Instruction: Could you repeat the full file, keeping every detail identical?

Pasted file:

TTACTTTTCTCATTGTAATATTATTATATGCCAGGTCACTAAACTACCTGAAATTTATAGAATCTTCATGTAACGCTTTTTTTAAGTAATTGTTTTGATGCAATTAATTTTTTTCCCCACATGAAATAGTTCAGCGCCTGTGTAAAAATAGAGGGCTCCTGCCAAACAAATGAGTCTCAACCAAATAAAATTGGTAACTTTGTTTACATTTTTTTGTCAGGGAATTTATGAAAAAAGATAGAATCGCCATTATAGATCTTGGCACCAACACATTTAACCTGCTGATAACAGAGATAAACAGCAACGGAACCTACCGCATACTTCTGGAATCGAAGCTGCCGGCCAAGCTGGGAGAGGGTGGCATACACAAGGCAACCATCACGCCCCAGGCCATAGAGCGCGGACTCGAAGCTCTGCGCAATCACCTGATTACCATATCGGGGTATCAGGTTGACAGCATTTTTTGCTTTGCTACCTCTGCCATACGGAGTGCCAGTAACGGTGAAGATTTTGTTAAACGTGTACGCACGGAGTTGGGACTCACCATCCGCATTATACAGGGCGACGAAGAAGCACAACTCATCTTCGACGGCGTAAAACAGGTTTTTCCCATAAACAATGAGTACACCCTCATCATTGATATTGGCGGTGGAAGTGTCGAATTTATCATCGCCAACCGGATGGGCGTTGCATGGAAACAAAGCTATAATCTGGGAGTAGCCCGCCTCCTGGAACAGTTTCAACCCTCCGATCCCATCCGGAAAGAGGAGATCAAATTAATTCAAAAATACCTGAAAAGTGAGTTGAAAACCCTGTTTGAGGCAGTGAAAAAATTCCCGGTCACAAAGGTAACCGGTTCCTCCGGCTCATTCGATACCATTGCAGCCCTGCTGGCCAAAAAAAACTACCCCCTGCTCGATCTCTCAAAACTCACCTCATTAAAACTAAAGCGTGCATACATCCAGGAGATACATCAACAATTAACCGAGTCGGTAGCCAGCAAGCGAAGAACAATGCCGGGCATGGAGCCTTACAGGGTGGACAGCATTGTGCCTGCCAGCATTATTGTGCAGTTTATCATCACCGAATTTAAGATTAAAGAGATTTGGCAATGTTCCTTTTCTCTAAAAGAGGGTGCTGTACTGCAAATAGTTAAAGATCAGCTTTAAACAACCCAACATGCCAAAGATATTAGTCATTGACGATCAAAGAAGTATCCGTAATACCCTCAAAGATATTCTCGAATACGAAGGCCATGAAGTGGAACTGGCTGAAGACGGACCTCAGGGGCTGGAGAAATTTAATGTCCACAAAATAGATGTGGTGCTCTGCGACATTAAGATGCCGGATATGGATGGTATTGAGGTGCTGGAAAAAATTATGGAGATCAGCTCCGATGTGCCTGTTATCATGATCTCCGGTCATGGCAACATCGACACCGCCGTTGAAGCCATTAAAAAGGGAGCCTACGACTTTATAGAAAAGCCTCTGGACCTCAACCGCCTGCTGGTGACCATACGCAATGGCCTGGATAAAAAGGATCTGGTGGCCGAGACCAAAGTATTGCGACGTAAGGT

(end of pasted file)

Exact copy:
TTACTTTTCTCATTGTAATATTATTATATGCCAGGTCACTAAACTACCTGAAATTTATAGAATCTTCATGTAACGCTTTTTTTAAGTAATTGTTTTGATGCAATTAATTTTTTTCCCCACATGAAATAGTTCAGCGCCTGTGTAAAAATAGAGGGCTCCTGCCAAACAAATGAGTCTCAACCAAATAAAATTGGTAACTTTGTTTACATTTTTTTGTCAGGGAATTTATGAAAAAAGATAGAATCGCCATTATAGATCTTGGCACCAACACATTTAACCTGCTGATAACAGAGATAAACAGCAACGGAACCTACCGCATACTTCTGGAATCGAAGCTGCCGGCCAAGCTGGGAGAGGGTGGCATACACAAGGCAACCATCACGCCCCAGGCCATAGAGCGCGGACTCGAAGCTCTGCGCAATCACCTGATTACCATATCGGGGTATCAGGTTGACAGCATTTTTTGCTTTGCTACCTCTGCCATACGGAGTGCCAGTAACGGTGAAGATTTTGTTAAACGTGTACGCACGGAGTTGGGACTCACCATCCGCATTATACAGGGCGACGAAGAAGCACAACTCATCTTCGACGGCGTAAAACAGGTTTTTCCCATAAACAATGAGTACACCCTCATCATTGATATTGGCGGTGGAAGTGTCGAATTTATCATCGCCAACCGGATGGGCGTTGCATGGAAACAAAGCTATAATCTGGGAGTAGCCCGCCTCCTGGAACAGTTTCAACCCTCCGATCCCATCCGGAAAGAGGAGATCAAATTAATTCAAAAATACCTGAAAAGTGAGTTGAAAACCCTGTTTGAGGCAGTGAAAAAATTCCCGGTCACAAAGGTAACCGGTTCCTCCGGCTCATTCGATACCATTGCAGCCCTGCTGGCCAAAAAAAACTACCCCCTGCTCGATCTCTCAAAACTCACCTCATTAAAACTAAAGCGTGCATACATCCAGGAGATACATCAACAATTAACCGAGTCGGTAGCCAGCAAGCGAAGAACAATGCCGGGCATGGAGCCTTACAGGGTGGACAGCATTGTGCCTGCCAGCATTATTGTGCAGTTTATCATCACCGAATTTAAGATTAAAGAGATTTGGCAATGTTCCTTTTCTCTAAAAGAGGGTGCTGTACTGCAAATAGTTAAAGATCAGCTTTAAACAACCCAACATGCCAAAGATATTAGTCATTGACGATCAAAGAAGTATCCGTAATACCCTCAAAGATATTCTCGAATACGAAGGCCATGAAGTGGAACTGGCTGAAGACGGACCTCAGGGGCTGGAGAAATTTAATGTCCACAAAATAGATGTGGTGCTCTGCGACATTAAGATGCCGGATATGGATGGTATTGAGGTGCTGGAAAAAATTATGGAGATCAGCTCCGATGTGCCTGTTATCATGATCTCCGGTCATGGCAACATCGACACCGCCGTTGAAGCCATTAAAAAGGGAGCCTACGACTTTATAGAAAAGCCTCTGGACCTCAACCGCCTGCTGGTGACCATACGCAATGGCCTGGATAAAAAGGATCTGGTGGCCGAGACCAAAGTATTGCGACGTAAGGT